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Leaf moisture that results in cuticle hydration can increase herbicide absorption into the plant. Others believe that the effects of dew are negative. In some scenarios, excessive leaf moisture can lead to herbicide runoff.

Does dew affect herbicide performance? The facts on the matter

There are two schools of thought when it comes to the effects of dew on herbicide performance.

It is hard to believe that another cropping season has come and gone.  Although there is always a squeaky wheel to be greased on the farm, it is also a great time of the year to learn new things. 

I strongly encourage growers to take advantage of every educational opportunity that will be provided by Extension and industry over the next few months. A lot of great folks are working on your behalf!

Not long ago, I was asked by one of UGA’s seasoned county Extension agents about the impacts of dew on herbicide performance. I reminded this agent that I have been spraying research plots for 30 years and I can never remember a morning that I waited for the dew to dry. 

Time is my most precious commodity.  The majority of my research spraying occurs between sunrise and 9 a.m., or until the wind shuts me down (> 5 MPH).  At this time of day, there is almost always some amount of dew.  Over all these years, I can’t recall that I ever had a major failure because of early morning dew (Figure 1).

Since this inquisitive Extension agent can sometimes be a ‘Doubting Thomas,’ and perhaps a few readers of this column are, too, what does the scientific data tell us about dew and herbicides?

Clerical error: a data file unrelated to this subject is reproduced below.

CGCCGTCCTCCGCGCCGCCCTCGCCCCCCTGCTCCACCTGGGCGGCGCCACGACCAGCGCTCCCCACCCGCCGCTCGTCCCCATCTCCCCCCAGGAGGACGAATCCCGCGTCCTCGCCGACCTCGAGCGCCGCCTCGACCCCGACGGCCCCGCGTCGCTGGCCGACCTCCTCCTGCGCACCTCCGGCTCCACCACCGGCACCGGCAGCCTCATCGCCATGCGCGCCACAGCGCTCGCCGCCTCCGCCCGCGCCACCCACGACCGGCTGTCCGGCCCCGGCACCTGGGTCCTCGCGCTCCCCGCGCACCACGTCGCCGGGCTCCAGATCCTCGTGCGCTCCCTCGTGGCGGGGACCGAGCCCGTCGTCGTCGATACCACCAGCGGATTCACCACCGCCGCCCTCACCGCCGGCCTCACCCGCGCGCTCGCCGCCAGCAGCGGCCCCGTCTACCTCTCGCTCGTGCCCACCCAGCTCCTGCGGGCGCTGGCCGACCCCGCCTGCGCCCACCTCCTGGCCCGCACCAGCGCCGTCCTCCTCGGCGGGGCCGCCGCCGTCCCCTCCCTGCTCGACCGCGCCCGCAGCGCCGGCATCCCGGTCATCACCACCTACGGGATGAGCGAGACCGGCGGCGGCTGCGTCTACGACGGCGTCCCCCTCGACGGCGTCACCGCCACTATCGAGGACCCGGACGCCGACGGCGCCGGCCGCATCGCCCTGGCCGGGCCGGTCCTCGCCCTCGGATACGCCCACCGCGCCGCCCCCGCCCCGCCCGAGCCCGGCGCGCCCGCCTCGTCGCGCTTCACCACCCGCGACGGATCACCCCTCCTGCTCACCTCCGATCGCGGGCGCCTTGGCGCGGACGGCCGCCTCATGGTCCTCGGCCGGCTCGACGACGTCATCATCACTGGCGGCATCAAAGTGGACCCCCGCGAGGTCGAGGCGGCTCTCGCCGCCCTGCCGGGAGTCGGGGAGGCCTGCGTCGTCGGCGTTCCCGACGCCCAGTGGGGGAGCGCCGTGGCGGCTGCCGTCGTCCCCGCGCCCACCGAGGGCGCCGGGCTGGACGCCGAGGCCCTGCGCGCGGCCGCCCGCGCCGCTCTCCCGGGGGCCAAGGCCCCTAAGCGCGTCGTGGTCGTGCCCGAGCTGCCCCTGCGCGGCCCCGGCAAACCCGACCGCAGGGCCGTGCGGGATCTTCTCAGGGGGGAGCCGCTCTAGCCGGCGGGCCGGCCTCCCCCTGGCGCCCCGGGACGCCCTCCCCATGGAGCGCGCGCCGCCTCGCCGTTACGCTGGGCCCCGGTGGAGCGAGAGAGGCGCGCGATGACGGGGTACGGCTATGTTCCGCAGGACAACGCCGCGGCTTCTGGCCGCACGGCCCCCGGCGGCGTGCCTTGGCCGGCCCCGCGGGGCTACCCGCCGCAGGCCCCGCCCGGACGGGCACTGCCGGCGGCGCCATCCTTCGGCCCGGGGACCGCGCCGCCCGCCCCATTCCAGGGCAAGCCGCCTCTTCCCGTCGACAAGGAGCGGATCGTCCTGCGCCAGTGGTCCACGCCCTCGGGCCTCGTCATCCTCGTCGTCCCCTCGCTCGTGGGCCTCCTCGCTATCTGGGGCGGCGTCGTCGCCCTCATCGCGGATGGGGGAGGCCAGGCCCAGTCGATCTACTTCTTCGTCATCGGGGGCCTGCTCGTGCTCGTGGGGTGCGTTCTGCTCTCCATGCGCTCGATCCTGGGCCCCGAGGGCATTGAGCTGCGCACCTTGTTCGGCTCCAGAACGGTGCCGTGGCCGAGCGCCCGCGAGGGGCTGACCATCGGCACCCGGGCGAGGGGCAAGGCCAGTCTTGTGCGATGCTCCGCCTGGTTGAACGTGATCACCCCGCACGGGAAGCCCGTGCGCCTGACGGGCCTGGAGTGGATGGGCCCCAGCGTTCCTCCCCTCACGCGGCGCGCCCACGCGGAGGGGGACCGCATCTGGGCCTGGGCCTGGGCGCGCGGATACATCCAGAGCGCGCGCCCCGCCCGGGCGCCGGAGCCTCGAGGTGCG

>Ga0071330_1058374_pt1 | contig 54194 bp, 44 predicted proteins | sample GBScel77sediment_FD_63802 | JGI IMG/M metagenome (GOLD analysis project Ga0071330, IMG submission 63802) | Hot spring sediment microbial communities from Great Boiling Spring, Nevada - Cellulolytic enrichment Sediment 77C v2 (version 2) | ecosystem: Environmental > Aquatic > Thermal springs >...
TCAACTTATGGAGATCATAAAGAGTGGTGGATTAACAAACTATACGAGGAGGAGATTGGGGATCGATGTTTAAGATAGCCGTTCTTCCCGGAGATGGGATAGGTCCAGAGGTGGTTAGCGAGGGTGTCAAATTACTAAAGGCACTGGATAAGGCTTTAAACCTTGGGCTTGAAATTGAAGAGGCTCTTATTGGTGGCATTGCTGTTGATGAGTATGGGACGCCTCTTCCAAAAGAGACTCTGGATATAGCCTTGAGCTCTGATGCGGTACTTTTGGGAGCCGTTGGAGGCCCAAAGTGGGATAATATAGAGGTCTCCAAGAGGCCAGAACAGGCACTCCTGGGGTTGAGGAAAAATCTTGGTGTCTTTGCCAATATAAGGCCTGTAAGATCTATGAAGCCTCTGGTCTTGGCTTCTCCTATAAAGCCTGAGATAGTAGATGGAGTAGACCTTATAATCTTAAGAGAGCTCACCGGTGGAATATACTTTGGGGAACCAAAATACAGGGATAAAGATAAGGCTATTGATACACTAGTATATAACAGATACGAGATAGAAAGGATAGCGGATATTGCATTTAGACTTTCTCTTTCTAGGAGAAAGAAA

Before I go any further, let me first define what dew is.  According to the National Oceanic Atmospheric Administration National Weather Service, dew is defined as moisture that has condensed on objects near the ground, whose temperatures have fallen below the dewpoint temperature.  The dewpoint temperature is defined as the temperature to which air must be cooled in order to reach saturation (assuming air pressure and moisture content are constant).

A few years ago, a team of researchers from Minnesota evaluated the effects of various factors, including rate, temperature, weed height, adjuvants, relative humidity, time of day, and dew, on the performance of Roundup (glyphosate) and Liberty (glufosinate).  Of these seven factors, dew was considered to be the least important (Table 1).

To be fair and balanced, other dew research has not been so positive.  With Resource (flumiclorac) or Cadet (fluthiacet), the presence of dew resulted in a 5 percent reduction in the control of common lambsquarters and a 17 percent to 19 percent reduction in the control of redroot pigweed. 

Because of these diverse research results, there are two schools of thought when it comes to the effects of dew on herbicide performance. There are many that believe that the influence of dew is positive.  Leaf moisture that results in cuticle hydration can increase herbicide absorption into the plant.  Others believe that the effects of dew are negative.  In some scenarios, excessive leaf moisture can lead to herbicide runoff. 

Because of my own personal experiences, I will set my tent up in the positive camp.  However, I could not argue with an applicator who decided to delay if at the time of application dew or water was running off of a leaf like Niagara Falls.

Growers have many things to worry about every year.  In the grand scheme, dew should probably not be one of those.  If I were king for a day, I would prefer that growers obsess more about things such as calibration, rate, timing, GPA, tractor speed, nozzles, and modes of action.  

If excessive dew makes you feel uncomfortable, delay the application.  But, your worry then will be more about the wind and potential off-target movement. As everyone knows, off-target movement is not a very popular subject these days.  I look forward to visiting with you at a local county production meeting this winter. 

As always, good weed hunting!

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